Q.5. Answers the following questions :
(a) Why are banks unwilling to lend loans to small farmers?
(b) Besides banks, what are the other sources of credit from which the small farmers can borrow.
(c) Explain how terms of credit can be unfavorable for small farmers.
(d) From where can small farmers get cheap loans?
(a) Banks provide loans after collateral and documentation securities, which generally the small farmers failed to comply with. Therefore, banks are unwilling to lend loans to small farmers.
(b) There are several informal sources of credit like landlords, moneylenders, traders, relatives, and friends, etc.
(c) Terms of informal credit can put the small farmers into debt traps. Higher rates of interest and unfavourable conditions exploit farmers by the situation of multiple loans.
(d) Farmers can get cheap and safe loans from formal credit providers i.e., banks and cooperative societies.
Q.6. Which are the two major sources of formal sector credit in India? Why do we need to expand formal sources of credit? [2011 (T-2)]
Ans. The two major sources of formal sector credit in India are — commercial banks and cooperative societies.
We need to expand formal sources of credit due to following reasons :
(a) Informal sources of credit exploit the poor resulting in putting them into debt-traps.
(b) Formal sources of credit are cheaper and thus they help in the country’s development.
Q.7. What is meant by the term of credit? What does it include? [2011 (T-2)]
Ans. Terms of credit are the requirements that need to be satisfied for any credit arrangements. It includes the interest rate, collateral, documentation, and mode of repayment. However, the terms of credit vary depending upon the nature of the lender, borrower, and loan.
Q.8. How does the Reserve Bank of India supervise the functioning of banks? Why is this necessary? [2011 (T-2)]
Ans. Reserve Bank of India (RBI) supervised the banks in the following ways :
(i) It monitors the balance kept by banks for day-to-day transactions.
(ii) It checks that the banks give loans not just to profit-making businesses and traders but also to small borrowers.
(iii) Periodically banks have to give details about lending, borrowers, and interest rate to RBI. It is necessary for securing public welfare. It avoids the bank running the business with a profit motive only. It also keeps a check on the interest rate of credit facilities provided by the bank. RBI makes sure that the loans from the banks are affordable and cheap.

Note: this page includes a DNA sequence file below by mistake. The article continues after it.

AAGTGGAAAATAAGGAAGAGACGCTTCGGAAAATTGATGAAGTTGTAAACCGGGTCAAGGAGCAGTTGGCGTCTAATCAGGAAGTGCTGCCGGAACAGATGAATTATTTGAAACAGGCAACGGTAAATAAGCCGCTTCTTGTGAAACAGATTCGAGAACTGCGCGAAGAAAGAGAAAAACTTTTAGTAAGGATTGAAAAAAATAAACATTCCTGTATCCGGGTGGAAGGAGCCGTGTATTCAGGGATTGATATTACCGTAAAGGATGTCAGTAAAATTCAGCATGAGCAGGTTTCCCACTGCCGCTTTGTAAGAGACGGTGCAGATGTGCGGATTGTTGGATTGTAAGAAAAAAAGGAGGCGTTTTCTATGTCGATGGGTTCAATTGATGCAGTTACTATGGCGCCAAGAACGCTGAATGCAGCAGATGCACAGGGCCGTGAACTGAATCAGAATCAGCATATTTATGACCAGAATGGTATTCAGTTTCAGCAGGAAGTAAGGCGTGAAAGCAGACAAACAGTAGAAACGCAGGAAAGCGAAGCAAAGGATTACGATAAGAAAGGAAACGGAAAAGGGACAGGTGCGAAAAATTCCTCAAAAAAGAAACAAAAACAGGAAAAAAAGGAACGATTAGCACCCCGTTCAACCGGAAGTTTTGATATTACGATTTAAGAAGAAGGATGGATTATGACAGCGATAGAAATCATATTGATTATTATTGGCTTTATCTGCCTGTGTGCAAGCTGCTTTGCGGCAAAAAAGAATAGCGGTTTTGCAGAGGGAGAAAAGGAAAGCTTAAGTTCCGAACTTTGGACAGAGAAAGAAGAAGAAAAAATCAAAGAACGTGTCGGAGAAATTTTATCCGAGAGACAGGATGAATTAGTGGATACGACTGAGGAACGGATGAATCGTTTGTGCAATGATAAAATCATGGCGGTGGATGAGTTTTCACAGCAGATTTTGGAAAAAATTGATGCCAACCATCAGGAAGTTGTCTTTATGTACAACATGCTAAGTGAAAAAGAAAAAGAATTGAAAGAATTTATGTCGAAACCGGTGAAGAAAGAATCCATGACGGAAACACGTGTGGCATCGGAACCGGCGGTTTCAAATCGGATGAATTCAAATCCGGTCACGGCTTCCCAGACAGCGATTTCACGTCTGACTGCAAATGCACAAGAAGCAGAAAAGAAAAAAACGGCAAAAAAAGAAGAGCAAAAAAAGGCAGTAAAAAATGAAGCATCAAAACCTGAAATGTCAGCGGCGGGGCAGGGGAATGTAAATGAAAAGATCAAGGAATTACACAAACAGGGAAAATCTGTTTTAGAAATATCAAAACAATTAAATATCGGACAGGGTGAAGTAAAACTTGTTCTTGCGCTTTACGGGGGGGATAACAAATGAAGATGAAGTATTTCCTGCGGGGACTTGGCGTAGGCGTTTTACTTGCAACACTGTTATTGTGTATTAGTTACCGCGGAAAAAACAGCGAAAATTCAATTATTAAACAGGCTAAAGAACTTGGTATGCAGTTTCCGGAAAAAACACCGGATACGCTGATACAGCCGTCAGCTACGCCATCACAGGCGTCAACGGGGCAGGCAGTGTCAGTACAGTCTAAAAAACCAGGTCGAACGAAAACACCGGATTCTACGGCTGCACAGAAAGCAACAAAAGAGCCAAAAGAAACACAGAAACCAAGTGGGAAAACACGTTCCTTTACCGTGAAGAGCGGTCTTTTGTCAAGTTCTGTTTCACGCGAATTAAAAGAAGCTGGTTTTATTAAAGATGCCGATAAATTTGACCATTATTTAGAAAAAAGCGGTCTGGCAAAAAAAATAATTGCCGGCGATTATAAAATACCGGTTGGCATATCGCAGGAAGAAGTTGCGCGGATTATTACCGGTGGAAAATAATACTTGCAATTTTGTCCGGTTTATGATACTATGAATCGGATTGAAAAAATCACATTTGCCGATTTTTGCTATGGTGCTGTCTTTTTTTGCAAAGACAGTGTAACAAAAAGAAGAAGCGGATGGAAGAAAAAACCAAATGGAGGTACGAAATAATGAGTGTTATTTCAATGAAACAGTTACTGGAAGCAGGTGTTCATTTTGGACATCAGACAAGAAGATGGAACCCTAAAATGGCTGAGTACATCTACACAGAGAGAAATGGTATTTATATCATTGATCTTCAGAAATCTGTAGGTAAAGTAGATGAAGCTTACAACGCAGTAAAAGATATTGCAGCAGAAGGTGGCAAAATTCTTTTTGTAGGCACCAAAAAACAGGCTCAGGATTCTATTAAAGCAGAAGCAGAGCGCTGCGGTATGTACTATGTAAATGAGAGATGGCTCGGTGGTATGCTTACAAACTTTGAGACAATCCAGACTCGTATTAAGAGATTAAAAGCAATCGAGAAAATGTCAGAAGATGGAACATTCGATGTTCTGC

Q.9. Describe four features of Self-Help Group (SHG). [2011 (T-2)]
Ans. The features of Self-Help Group (SHG) are :
(i) People form their personal groups for the purpose of savings and also lend money among themselves.
(ii) Rate of interest is lower than informal service providers.
(iii) They can also avail loans from banks if their savings are regular.
(iv) Decisions regarding the savings and loan activities are taken by group members.
Q.11. What is a double coincidence of want? How has money solved this problem? [2011 (T-2)]
Ans. Things exchanged for other things without the use of money are known as a barter system. The barter system laid the foundation of trade but trade was limited to the bounds of a village or town. Hence, in a barter system when both the parties agree to sell and buy each other's commodities, it is known as a double coincidence of wants. Whatever commodity a person desires to sell is exactly what commodity the other wishes to buy. Without double coincidence of wants exchange of goods is not possible. Therefore, it is an essential feature. Money eliminates the need for a double coincidence of wants. One can easily exchange their goods in exchange for money and later on pay money for the desired commodities. Money acts as an intermediate in the process of exchange, it is called a medium of exchange.
Q.12. How do banks mediate between those who have surplus money and those who need money? [2011 (T-2)]
Ans. People keep their surplus money in banks for safety and interest which is provided by banks to them. Banks again keep only a small proportion of their cash with themselves. These days banks keep only 15% of the total deposits with them. The rest of the money banks keep extending loans. Banks charge interest on loans which is higher than the interest on deposits. This surplus interest becomes the source of income for the banks. The 15% of cash deposits which banks keep with themselves help to carry on with, day-to-day transactions. Like every day, depositors come to withdraw some of their cash.
Q.13. Differentiate between formal and informal sources of credit. [2011 (T-2)]
1. Formal sources of credit are loans from banks and cooperative societies.
1. Informal sources of credit are money- lenders, traders, employers, relatives, friends, etc.
2. Functioning of formal sources of credit is governed by the Reserve Bank of India. Their interest rate and money lending details are periodically checked by RBI.
2. There is no organisation that manages or checks the credit activities performed by informal sources.
3. Rate of interest is common and fixed for all formal sources and borrowers.
3. Rate of interest depends upon the choice of moneylenders.
4. Formal sources of credit need to satisfy all the terms of credit before credit, activities.
4. Informal sources of credit are flexible in terms of credit.